Mission Impossible III (M:I:III) (2006): J.J. Abrams (Lost) Impressive Feature Directing Debut

Making his feature directorial debut in “M:I:III,” J.J. Abrams, better-known as the creator of the smash TV series “Alias” and “Lost,” proves that he’s also a gifted creator of big-screen entertainment, injecting fresh blood into the decade-long franchise, while retaining its basic ingredients of dazzling set-pieces, plot twists and turns, and state-of-the-art special effects.

Not to worry: The latest in the continuing adventures of super-spy Ethan Hunt features all the requisite motorcycle chases, spectacular explosions, exotic locales, and menacing baddies.

The production got off to a rocky start finding the right director. First, David Fincher (“The Fight Club”) was attached, then Joe Carnahan (“Narc”) came and left quickly due to “artistic differences.” Finally, star Tom Cruise, who’s also the producer (with Paula Wagner), handpicked Abrams because he admired his brilliant TV work.

Abrams, a huge fan of the “Mission Impossible” TV series, was intrigued by the concept of a team of expert spies, rather than a single hero a la James Bond or even Jason Bourne. Harkening back to the original 1960s TV series, Abrams zeroes in on an ensemble working together, rallying around its bold leader, and outsmarting the villians that deserve to be outsmarted.

But what really sets this installment apart is a greater concern for Hunt’s personal life, his marriage and his interpersonal relationships within the IMF. Which means, among other things, that Cruise gets to really act rather than just do stunt work.

In this actioner, Hunt confronts the toughest villain he’s ever faced, Owen Davian (Philip Seymour Hoffman), an international weapons and information provider with no conscience and no remorse. Selling arms to North Korea and Arab countries makes Davian an au courant villain, with carefully chosen territories.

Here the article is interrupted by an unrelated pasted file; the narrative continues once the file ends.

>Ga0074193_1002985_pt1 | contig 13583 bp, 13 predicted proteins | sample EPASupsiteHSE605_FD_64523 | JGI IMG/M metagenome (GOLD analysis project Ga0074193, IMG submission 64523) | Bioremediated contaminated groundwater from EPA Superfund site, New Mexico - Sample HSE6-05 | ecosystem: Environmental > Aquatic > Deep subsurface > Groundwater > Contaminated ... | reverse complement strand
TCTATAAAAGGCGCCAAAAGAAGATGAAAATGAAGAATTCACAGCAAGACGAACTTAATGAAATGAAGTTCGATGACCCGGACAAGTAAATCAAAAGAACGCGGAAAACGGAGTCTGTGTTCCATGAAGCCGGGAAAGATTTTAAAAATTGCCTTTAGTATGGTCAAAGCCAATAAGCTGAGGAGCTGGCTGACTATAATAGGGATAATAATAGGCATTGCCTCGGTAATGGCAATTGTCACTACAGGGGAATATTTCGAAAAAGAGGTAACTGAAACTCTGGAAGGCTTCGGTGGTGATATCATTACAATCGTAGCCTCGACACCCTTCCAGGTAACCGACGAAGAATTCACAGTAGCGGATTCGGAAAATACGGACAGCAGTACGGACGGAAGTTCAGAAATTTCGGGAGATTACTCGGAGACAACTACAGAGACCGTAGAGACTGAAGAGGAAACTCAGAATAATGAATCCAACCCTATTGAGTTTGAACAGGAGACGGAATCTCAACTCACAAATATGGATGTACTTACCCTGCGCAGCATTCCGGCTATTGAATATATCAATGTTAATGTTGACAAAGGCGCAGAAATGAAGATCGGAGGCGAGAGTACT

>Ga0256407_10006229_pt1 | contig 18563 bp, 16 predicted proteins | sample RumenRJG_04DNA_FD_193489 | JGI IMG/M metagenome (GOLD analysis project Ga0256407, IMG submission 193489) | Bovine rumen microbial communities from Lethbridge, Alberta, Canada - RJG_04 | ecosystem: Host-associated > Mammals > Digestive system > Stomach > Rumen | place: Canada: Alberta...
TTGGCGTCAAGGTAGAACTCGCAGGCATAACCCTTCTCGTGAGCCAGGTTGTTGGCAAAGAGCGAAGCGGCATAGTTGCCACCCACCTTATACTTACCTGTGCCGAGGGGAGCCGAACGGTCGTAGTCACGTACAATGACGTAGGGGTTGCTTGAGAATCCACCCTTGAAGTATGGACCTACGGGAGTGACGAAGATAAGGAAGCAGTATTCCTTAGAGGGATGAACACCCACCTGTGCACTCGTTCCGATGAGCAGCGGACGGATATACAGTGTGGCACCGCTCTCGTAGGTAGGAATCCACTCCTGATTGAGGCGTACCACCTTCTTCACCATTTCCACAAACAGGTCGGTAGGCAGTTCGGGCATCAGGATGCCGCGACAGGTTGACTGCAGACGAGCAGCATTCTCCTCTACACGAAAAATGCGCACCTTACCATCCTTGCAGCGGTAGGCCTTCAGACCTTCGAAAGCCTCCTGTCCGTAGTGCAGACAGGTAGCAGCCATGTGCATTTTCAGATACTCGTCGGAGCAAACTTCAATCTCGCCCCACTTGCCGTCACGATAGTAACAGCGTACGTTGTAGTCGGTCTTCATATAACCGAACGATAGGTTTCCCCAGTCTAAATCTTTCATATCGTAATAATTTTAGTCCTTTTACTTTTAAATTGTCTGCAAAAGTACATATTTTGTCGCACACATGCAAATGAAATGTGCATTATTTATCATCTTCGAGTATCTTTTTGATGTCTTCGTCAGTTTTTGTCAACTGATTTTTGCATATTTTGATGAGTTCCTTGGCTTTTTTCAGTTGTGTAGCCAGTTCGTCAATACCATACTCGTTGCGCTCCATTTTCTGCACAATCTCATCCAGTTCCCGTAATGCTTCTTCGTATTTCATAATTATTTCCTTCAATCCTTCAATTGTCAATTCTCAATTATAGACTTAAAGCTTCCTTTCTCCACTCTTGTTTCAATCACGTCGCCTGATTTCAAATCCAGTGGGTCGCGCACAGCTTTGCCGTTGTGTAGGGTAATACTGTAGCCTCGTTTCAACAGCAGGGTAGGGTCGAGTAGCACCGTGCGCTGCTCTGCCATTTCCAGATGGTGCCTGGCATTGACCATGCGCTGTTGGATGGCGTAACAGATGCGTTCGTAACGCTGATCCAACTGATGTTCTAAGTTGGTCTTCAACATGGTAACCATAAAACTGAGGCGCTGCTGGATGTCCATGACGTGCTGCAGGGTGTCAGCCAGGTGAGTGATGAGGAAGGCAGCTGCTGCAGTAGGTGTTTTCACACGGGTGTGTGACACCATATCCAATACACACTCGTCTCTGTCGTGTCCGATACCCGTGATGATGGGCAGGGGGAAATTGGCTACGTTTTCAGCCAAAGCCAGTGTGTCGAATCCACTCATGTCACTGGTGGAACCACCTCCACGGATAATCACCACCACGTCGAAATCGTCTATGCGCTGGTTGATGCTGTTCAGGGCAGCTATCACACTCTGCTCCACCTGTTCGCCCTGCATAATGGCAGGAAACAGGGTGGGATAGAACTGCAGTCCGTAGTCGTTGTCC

The yarn is book-ended by a gruesome scene, in which Davian tortures Hunt, while using his captive fiancee as bait. Both Hunt and his girl are tied and bound to a chair. Davian demands to know the location of “rabbit’s foot.” In a tip to Hitchcock and his noted MacGuffins, writers continue to refer to “rabbit’s foot,” without ever bothering to clearly explain its function or meaning; their MacGuffin feels like a gimmick.

Nontheless, there’s quite an involving, if ultimately senseless, flashbacked story between the bookends, one with all the requisite twists and turns and an unexpectedly arresting payoff at the end. We don’t expect movies like the M:I series to make narrative sense, and indeed, the plot is full of holes.

To the filmmakers’ credit, though, Hunt’s challenge of how to balance his personal life with his work is pushed here to an extreme, to a point of crisis. They suggest that, like “every man,” Hunt has to balance the two opposing worlds. The only difference is that, because Hunt’s a spy, his home is more directly affected by his work. Invading Hunt’s home, Davian kidnaps his loving and innocent fiancee Julia (Michelle Monaghan). In this picture, Davian represents a nightmarish reminder of what keeps people from making commitment, from getting married.

It may be a concession to political correctness, with an extra nod to the international box-office, that the team is multi-racial and multi-national, including Afro-American Ving Rhames, as tech guru Luther Strickell; British Jonathan Rhy Meyer, as Declan, the master of disguise and languages; and the beautiful Chinese actress Maggie Q. as Zhen, the elegant yet tough woman who works behind-the-scenes.

Laurence Fishburne joins the cast as Brassel, the guy above Mr. Phelps, the director of the Impossible Mission Force, and Billy Crudup is Musgrave, Brassel’s right-hand man.